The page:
Smush it on tab change in Firefox only.

Another example is dynamically adding items to an ordered list. As you increase from 9 to 10 items or 99 to 100 items the numbers in the list will no longer line up properly across all navigators. When the total number increases by an order of magnitude and the browser doesn’t reflow siblings, the alignment is broken. Quickly toggling the display of the entire list or adding a class, even if it has no associated styles, will cause a reflow and correct the alignment.


A few tools have made waves lately. Stoyan Stefanov and I have been looking for decent ways to measure reflows and repaints and there are a few tools which show promise (despite being very early alpha). Beware, some of these seriously destroyed my browser before I got them working correctly. In most cases you’ll need to have installed the latest nightly builds.

When Mozilla announced the MozAfterPaint Firefox API, the internets were abuzz.

Has anyone else seen any cool tools for evaluating reflows? Please send them my way!

And a couple other tools not directly dealing with reflows.

Ultimately, we need a cross browser tool to quantify and reduce reflows and repaints. I’m hoping that the performance community can partner with browser vendors to make this tool a reality. The browser vendors have been telling us for a while that this was where we needed to look next, the ball is in our court.



, , ,



51 responses to “Reflows & Repaints: CSS Performance making your JavaScript slow?”

  1. […] Stubbornella » Blog Archive » Reflows & Repaints: CSS Performance … […]

  2. dvessel Avatar

    These are excellent point to keep in mind. This is not directly related but one thing I’ve found is the use of CSS tiles or background sprites. If they are massive, it can be more costly when animating. I’ve looked at how the screen redraws the area with Quartz Debug on the Mac and the background images had no effect on what’s redrawn. That makes sense. It goes deeper into how images are handled off-screen.

    I haven’t done any formal tests but I’ve had instances where I created very large (but easily compressed) images for box shadows and rounded corners. The degraded animation was subtle but it was enough for me to break it up into smaller chunks at the cost of more http requests.

  3. dvessel Avatar

    I just realized that enabling “Autoflush drawing” in Quartz Debug illustrates how the page is repainted in step-by-step detail. The relatively small animations on a site I’m working on affected the whole page. This is really eye opening.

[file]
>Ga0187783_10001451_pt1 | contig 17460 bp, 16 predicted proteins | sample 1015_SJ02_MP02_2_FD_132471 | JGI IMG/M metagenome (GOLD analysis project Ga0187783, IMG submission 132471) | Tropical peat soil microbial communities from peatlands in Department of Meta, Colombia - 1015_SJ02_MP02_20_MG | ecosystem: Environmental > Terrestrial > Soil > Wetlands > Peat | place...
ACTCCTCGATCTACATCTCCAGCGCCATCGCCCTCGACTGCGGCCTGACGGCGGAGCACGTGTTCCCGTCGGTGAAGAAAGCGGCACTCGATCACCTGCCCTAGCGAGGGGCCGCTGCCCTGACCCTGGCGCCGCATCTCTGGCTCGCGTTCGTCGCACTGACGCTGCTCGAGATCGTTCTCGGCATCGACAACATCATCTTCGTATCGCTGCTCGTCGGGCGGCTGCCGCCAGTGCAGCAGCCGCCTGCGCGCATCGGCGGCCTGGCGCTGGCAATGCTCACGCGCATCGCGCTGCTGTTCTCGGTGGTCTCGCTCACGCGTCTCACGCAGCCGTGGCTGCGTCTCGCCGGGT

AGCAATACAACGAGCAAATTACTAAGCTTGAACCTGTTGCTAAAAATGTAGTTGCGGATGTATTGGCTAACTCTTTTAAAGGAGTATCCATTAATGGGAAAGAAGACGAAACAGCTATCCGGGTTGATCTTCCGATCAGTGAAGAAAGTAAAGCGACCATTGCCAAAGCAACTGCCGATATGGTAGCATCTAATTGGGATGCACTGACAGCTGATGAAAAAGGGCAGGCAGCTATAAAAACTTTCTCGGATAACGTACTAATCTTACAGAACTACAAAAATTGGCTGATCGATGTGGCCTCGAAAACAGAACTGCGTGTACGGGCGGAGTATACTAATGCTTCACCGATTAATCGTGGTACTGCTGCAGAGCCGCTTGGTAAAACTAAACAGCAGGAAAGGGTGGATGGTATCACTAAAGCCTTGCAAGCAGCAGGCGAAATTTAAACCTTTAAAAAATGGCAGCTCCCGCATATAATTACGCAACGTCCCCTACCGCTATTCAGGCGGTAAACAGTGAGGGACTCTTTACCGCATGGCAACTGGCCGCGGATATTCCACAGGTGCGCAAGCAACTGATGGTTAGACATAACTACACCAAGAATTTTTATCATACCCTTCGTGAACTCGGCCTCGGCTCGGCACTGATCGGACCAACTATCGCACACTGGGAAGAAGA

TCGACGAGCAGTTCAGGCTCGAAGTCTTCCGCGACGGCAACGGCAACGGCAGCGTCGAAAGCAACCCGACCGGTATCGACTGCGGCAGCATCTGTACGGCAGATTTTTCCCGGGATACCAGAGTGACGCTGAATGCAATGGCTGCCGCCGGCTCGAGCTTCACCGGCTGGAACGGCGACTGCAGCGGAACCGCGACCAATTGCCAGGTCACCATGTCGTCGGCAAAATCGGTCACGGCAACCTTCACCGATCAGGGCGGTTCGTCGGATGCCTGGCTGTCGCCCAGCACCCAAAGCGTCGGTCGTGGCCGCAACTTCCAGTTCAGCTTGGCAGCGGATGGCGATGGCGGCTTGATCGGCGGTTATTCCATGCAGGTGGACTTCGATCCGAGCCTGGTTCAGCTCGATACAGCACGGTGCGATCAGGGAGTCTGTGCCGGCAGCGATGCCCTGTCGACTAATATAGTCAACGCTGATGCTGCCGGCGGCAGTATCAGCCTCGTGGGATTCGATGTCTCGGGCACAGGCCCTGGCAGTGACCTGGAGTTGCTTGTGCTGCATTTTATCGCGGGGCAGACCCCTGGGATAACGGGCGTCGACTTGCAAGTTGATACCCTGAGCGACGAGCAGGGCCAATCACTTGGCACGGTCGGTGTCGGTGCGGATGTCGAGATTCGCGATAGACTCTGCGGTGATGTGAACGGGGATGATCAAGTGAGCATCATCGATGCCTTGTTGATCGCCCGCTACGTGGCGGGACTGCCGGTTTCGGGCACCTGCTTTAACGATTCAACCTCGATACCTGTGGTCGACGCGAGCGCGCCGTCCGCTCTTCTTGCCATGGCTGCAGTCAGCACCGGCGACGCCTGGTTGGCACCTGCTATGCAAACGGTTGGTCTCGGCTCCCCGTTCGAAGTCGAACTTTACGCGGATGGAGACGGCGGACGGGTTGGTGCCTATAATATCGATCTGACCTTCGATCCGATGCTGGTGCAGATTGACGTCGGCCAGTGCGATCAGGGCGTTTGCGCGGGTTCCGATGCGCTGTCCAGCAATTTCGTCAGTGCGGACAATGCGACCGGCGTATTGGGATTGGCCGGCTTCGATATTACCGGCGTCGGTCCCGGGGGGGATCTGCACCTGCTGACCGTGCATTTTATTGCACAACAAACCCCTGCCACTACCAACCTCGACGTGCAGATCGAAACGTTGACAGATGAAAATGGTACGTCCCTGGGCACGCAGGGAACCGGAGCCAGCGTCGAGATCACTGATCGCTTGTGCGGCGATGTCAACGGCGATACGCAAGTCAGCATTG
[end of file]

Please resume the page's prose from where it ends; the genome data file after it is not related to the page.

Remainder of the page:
If you didn’t know, Quartz Debug is part of the developers tools included with every Mac. The install is quite hefty but it’s worth it for this utility alone.

    About the visualizations on YouTube.. Could you inform us on how it was created?

  4. […] Sullivan has a very detailed post on reflow and repaints and how they affect performance (and also how to potentially avoid […]

  5. Dave Hyatt Avatar

    Just FYI, very little of what you’ve written here applies to WebKit. There’s nothing overly scary about either a typical reflow or repaint in WebKit as long as what you do doesn’t affect the geometry of the entire page.

  6. Nicole Avatar

    @Dave, Thanks! Just from qualitative experience I had the impression that reflows and animations were smoother with WebKit. Does the same apply to systems with more limited resources like the iphone? Do you have any links related to WebKit / reflows / perf?


  7. Dave Hyatt Avatar

    The biggest performance problem with reflows is accidentally causing an excessive number of them. This happens when you constantly change something and then query for geometry.

    For example if you do: = ’50px’;
    var v = element.offsetWidth; = ’55px’;
    v = element.offsetWidth;

    You just caused two reflows to happen, since asking for offsetWidth forced the element to reflow in order to answer you question (because it had a pending change to style).

    This is the real performance bottleneck to be wary of. Browsers are smart about avoiding reflows when they can, but if you create code that forces a reflow in order to answer a question, then you can create severe performance bottlenecks.

    In some cases, browsers reflow to answer the question even when they don’t need to. This is the case in WebKit with getComputedStyle for example (even if you ask for some style info that has nothing to do with geometry), so that’s something to watch out for in WebKit.

    Basically a reflow/repaint isn’t that bad by itself, but your goal should be to minimize the # of them that occur.

  8. carlosfocker Avatar

    The link for “Kyle Scholz created this tool to visualize paint events before onload.” under “Tools” returns a page not found.

  9. Luke Smith Avatar

    Awesome write up and list of resources. Thanks so much for this!

    If you need more granular control of multiple style value on an element, you can avoid multiple reflows by updating the property. E.g. += ‘; height: ‘+h+’px; width: ‘+w+’px;’;